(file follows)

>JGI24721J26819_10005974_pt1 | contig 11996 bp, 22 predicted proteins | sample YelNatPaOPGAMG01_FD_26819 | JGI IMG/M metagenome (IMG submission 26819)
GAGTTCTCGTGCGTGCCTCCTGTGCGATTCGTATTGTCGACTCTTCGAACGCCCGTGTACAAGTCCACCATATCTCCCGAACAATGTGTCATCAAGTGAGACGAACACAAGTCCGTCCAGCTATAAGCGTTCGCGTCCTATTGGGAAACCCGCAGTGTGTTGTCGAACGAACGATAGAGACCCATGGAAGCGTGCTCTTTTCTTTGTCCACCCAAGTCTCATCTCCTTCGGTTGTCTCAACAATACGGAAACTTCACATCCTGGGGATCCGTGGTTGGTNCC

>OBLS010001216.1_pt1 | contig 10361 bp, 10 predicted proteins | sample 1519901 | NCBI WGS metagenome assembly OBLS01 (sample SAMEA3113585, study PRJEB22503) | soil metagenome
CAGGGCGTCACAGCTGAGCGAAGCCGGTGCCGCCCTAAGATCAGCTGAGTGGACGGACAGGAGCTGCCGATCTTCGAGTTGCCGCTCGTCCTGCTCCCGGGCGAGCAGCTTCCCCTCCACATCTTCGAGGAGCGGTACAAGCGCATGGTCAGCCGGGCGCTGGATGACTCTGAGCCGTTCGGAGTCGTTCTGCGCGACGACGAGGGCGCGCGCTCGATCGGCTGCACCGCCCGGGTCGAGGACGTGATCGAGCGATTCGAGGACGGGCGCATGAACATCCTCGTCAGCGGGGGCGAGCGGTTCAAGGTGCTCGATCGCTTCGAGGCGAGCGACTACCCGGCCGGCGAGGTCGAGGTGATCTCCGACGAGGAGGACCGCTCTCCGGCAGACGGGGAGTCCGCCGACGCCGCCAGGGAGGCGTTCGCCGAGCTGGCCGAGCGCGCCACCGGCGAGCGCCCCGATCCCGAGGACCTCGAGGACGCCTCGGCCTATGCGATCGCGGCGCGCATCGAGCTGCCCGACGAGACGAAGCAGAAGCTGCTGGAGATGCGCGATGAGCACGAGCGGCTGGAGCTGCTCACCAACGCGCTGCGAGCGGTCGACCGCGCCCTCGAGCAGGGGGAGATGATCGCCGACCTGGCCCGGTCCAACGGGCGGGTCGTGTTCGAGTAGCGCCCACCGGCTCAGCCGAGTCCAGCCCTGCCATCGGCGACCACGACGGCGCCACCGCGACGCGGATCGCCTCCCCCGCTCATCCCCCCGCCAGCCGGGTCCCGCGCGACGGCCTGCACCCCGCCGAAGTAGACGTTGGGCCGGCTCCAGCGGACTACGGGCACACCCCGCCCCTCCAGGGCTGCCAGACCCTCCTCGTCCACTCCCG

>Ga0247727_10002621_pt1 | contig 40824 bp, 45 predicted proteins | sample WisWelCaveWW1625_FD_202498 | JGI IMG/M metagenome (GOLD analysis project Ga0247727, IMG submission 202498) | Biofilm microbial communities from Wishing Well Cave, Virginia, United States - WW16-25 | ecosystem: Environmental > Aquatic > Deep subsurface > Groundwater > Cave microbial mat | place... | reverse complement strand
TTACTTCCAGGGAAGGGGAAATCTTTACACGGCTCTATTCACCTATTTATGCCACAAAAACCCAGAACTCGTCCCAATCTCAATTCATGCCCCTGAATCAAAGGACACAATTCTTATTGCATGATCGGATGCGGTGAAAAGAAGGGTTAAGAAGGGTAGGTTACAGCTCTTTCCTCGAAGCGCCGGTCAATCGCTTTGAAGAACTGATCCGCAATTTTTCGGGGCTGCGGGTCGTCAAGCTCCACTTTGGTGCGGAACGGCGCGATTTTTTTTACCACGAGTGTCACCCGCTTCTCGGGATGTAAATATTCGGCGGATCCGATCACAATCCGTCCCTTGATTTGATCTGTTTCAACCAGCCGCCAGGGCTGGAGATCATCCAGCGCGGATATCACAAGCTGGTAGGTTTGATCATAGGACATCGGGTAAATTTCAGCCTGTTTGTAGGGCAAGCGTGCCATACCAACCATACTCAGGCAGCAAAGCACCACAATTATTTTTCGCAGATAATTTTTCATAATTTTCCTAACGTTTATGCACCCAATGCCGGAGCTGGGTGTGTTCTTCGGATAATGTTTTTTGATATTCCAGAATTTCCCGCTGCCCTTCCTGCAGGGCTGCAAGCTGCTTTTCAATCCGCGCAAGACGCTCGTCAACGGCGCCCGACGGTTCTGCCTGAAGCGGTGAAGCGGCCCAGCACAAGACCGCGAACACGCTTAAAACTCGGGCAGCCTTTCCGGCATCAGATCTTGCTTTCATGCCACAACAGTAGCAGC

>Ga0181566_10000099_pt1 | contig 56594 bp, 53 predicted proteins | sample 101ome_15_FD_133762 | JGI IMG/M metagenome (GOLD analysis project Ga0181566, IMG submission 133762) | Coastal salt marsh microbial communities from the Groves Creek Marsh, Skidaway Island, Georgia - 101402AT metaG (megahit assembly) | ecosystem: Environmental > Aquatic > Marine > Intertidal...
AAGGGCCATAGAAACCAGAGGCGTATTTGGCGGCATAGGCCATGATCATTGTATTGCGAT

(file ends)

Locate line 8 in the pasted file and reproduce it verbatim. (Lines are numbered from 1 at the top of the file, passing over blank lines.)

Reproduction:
AAGGGCCATAGAAACCAGAGGCGTATTTGGCGGCATAGGCCATGATCATTGTATTGCGAT